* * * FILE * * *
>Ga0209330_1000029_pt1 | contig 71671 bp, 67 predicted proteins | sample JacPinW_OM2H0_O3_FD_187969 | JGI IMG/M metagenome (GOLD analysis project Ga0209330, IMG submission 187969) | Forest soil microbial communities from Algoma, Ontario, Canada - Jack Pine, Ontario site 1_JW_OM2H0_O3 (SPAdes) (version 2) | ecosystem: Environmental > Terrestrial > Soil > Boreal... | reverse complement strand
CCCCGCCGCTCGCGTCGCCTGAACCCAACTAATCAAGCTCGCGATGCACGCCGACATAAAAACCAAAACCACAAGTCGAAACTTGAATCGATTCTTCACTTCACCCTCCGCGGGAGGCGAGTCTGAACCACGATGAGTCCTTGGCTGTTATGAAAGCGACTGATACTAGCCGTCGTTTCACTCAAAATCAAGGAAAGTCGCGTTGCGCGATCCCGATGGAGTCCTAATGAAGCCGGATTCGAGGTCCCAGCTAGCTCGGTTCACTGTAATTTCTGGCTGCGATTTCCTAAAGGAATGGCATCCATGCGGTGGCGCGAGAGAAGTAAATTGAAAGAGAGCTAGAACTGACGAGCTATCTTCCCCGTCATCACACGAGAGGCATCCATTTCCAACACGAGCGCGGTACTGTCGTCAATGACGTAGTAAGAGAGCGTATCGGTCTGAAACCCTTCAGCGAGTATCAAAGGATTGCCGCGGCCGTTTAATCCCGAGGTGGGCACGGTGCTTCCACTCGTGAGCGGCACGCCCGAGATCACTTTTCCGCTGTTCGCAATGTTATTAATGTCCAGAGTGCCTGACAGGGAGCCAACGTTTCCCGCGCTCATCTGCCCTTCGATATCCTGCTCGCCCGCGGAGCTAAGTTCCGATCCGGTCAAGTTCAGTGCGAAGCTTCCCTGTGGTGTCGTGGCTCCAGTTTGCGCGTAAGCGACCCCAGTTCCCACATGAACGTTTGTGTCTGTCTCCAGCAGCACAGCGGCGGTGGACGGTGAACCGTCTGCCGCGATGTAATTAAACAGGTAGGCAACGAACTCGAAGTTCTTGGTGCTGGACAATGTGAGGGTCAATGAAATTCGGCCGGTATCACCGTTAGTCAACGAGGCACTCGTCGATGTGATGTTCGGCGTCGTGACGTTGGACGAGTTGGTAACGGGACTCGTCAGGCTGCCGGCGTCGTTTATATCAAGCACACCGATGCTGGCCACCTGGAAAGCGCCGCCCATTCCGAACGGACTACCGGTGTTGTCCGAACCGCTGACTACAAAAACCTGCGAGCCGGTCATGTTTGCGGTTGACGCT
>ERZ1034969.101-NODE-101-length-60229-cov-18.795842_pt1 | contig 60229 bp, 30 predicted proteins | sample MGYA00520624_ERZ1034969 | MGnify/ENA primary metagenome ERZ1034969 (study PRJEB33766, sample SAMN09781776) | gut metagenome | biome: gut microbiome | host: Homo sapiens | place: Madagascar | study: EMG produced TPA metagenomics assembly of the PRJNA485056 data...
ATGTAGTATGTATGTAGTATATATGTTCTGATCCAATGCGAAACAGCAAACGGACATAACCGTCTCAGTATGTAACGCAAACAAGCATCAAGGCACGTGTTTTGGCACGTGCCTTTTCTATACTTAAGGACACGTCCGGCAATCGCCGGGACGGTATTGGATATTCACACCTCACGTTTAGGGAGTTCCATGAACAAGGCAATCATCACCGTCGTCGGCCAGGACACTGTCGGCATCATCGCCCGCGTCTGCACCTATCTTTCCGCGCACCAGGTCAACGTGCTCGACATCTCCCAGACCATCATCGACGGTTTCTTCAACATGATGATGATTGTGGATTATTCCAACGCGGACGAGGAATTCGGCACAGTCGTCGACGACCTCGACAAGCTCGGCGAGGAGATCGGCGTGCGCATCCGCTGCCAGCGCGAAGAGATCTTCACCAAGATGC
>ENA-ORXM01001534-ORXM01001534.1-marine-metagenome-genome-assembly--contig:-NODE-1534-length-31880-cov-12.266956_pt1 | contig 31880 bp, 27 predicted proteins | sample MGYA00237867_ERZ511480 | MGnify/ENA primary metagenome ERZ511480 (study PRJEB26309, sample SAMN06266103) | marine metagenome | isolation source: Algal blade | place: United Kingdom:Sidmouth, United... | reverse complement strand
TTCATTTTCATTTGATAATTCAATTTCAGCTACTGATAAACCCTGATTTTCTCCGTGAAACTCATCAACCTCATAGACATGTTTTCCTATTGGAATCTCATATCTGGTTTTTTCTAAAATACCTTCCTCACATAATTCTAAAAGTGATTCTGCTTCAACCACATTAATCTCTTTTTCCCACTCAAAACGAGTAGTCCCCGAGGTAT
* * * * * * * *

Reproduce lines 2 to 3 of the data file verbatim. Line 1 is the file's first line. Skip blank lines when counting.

CCCCGCCGCTCGCGTCGCCTGAACCCAACTAATCAAGCTCGCGATGCACGCCGACATAAAAACCAAAACCACAAGTCGAAACTTGAATCGATTCTTCACTTCACCCTCCGCGGGAGGCGAGTCTGAACCACGATGAGTCCTTGGCTGTTATGAAAGCGACTGATACTAGCCGTCGTTTCACTCAAAATCAAGGAAAGTCGCGTTGCGCGATCCCGATGGAGTCCTAATGAAGCCGGATTCGAGGTCCCAGCTAGCTCGGTTCACTGTAATTTCTGGCTGCGATTTCCTAAAGGAATGGCATCCATGCGGTGGCGCGAGAGAAGTAAATTGAAAGAGAGCTAGAACTGACGAGCTATCTTCCCCGTCATCACACGAGAGGCATCCATTTCCAACACGAGCGCGGTACTGTCGTCAATGACGTAGTAAGAGAGCGTATCGGTCTGAAACCCTTCAGCGAGTATCAAAGGATTGCCGCGGCCGTTTAATCCCGAGGTGGGCACGGTGCTTCCACTCGTGAGCGGCACGCCCGAGATCACTTTTCCGCTGTTCGCAATGTTATTAATGTCCAGAGTGCCTGACAGGGAGCCAACGTTTCCCGCGCTCATCTGCCCTTCGATATCCTGCTCGCCCGCGGAGCTAAGTTCCGATCCGGTCAAGTTCAGTGCGAAGCTTCCCTGTGGTGTCGTGGCTCCAGTTTGCGCGTAAGCGACCCCAGTTCCCACATGAACGTTTGTGTCTGTCTCCAGCAGCACAGCGGCGGTGGACGGTGAACCGTCTGCCGCGATGTAATTAAACAGGTAGGCAACGAACTCGAAGTTCTTGGTGCTGGACAATGTGAGGGTCAATGAAATTCGGCCGGTATCACCGTTAGTCAACGAGGCACTCGTCGATGTGATGTTCGGCGTCGTGACGTTGGACGAGTTGGTAACGGGACTCGTCAGGCTGCCGGCGTCGTTTATATCAAGCACACCGATGCTGGCCACCTGGAAAGCGCCGCCCATTCCGAACGGACTACCGGTGTTGTCCGAACCGCTGACTACAAAAACCTGCGAGCCGGTCATGTTTGCGGTTGACGCT
>ERZ1034969.101-NODE-101-length-60229-cov-18.795842_pt1 | contig 60229 bp, 30 predicted proteins | sample MGYA00520624_ERZ1034969 | MGnify/ENA primary metagenome ERZ1034969 (study PRJEB33766, sample SAMN09781776) | gut metagenome | biome: gut microbiome | host: Homo sapiens | place: Madagascar | study: EMG produced TPA metagenomics assembly of the PRJNA485056 data...